Stopping political donations by tobacco companies to “buy” the loyalty of our elected representatives.
Public health groups, including ACOSH, ASH, the Heart Foundation, and the Public Health Association of Australia, have urged the Joint Standing Committee on Electoral Matters to close loopholes in political funding laws. The result we’re hoping for is to prevent the tobacco industry from channeling donations through third parties.
The Australian Labor Party and the Greens, along with some state Liberal parties, refuse to accept donations from tobacco companies. Tobacco spends (and spends big) to woo the loyalty of our elected representatives. Figures released in early February 2012 by the Australian Electoral Commission show that the Coalition government received $184,000 from British American Tobacco and $79,000 from Philip Morris over the past two years. In addition, big tobacco spent another $14 million fighting the Federal Government’s plain packaging legislation.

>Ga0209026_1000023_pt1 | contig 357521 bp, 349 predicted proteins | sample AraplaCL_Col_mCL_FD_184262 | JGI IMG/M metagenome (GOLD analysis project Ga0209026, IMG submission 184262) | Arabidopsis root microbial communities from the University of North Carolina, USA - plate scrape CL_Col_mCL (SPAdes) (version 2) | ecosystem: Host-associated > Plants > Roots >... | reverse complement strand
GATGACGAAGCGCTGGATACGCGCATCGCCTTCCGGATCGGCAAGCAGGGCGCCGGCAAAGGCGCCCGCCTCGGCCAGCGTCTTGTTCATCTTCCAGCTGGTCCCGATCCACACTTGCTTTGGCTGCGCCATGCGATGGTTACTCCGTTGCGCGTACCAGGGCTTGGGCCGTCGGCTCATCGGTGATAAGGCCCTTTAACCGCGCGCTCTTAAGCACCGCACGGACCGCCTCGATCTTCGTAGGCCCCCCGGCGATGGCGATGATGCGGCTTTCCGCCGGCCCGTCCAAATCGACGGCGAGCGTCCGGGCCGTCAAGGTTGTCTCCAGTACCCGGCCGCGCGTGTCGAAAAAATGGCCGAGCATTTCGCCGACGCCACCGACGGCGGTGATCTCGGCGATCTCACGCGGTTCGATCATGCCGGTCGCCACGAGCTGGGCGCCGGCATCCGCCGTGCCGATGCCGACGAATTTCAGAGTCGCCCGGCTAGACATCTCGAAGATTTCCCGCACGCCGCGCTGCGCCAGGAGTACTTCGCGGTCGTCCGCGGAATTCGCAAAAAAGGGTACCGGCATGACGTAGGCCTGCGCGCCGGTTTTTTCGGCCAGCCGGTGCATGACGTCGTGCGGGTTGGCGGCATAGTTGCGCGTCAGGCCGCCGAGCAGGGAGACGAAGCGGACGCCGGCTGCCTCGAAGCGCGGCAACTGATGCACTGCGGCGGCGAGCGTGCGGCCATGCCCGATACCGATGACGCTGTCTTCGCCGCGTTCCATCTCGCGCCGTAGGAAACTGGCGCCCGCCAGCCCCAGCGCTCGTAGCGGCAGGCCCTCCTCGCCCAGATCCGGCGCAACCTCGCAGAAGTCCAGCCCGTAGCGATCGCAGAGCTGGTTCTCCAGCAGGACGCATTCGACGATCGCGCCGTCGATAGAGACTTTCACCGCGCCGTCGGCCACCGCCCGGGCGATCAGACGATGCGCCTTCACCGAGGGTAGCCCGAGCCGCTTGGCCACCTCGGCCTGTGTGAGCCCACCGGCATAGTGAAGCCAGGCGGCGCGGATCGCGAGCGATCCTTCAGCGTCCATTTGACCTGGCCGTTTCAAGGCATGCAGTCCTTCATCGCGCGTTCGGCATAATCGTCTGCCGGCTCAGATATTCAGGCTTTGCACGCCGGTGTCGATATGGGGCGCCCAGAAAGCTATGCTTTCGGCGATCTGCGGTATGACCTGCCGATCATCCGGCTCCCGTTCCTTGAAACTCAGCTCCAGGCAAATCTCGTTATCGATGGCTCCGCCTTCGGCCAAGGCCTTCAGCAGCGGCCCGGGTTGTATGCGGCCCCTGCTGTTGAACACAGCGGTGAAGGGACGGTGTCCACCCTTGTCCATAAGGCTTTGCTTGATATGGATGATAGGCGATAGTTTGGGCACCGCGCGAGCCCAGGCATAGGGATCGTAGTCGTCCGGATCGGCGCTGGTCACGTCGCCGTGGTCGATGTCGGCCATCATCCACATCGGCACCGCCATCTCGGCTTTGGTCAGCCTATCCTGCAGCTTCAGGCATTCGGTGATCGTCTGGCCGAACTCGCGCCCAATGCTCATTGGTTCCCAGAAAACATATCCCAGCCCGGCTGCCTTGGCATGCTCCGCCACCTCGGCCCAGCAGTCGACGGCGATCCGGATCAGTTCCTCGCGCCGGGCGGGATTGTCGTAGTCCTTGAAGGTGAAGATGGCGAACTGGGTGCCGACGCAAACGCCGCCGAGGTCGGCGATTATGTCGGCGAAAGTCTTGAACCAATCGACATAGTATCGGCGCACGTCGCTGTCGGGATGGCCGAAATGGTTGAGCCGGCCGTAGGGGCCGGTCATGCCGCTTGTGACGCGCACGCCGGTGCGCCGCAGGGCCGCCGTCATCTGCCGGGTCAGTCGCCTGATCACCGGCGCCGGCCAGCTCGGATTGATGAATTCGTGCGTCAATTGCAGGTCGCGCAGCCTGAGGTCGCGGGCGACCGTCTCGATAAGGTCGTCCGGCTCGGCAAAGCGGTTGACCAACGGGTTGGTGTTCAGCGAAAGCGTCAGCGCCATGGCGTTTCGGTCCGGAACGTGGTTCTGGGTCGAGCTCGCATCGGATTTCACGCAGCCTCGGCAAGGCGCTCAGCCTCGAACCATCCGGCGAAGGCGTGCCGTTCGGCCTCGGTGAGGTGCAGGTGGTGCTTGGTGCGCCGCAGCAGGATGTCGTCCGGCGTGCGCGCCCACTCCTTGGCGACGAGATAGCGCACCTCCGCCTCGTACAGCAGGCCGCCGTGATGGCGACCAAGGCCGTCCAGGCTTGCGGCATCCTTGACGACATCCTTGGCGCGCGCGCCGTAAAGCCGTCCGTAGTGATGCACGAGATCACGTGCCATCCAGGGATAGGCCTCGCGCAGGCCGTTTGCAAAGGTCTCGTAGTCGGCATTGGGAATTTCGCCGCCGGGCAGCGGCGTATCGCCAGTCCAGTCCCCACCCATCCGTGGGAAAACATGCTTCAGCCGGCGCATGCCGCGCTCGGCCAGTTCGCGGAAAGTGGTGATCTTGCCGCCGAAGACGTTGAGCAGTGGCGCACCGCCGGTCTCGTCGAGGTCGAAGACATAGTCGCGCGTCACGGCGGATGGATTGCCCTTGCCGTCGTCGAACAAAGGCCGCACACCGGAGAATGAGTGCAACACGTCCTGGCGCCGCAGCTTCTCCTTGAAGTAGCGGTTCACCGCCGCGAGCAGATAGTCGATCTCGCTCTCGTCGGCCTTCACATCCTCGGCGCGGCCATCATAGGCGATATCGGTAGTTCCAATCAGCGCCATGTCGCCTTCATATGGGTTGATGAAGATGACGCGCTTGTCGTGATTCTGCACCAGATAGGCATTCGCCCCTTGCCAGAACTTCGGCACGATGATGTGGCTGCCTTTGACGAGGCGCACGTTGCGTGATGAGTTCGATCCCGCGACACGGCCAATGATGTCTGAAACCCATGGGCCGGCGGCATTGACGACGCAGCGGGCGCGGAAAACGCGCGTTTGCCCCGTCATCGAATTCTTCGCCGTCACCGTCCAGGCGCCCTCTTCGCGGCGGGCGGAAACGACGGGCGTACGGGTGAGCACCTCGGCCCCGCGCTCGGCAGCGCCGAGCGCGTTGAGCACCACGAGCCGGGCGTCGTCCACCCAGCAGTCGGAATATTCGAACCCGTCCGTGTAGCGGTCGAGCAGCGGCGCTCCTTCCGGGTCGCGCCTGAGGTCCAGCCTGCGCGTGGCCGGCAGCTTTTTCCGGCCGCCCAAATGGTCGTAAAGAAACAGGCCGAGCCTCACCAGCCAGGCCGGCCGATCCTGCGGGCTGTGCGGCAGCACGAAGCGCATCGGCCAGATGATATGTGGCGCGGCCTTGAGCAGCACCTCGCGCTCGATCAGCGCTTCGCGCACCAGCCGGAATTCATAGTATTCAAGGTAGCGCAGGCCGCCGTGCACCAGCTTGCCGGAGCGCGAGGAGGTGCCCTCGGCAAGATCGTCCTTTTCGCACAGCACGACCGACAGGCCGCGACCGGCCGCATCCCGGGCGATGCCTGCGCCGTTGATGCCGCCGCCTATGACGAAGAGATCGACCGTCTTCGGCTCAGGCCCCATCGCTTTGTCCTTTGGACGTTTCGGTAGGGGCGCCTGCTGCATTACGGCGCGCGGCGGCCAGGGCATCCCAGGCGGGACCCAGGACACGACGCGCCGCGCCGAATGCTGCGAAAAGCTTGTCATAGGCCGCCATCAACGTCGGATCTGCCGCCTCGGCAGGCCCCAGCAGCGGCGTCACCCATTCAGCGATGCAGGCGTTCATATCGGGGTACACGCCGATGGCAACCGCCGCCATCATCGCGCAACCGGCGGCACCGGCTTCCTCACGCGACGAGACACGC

Australia’s Lobbying Code of Conduct
In January 2012, ACOSH provided input into reforms to the operation of the Lobbying Code of Conduct and the Lobbyist Register. We recommended a ban on all lobbying by tobacco companies. This is an appropriate remedy to the tactics utilised by the tobacco industry, which defies any accountability or transparency, contrary to Australia’s obligations under the World Health Organisation’s Framework Convention on Tobacco Control.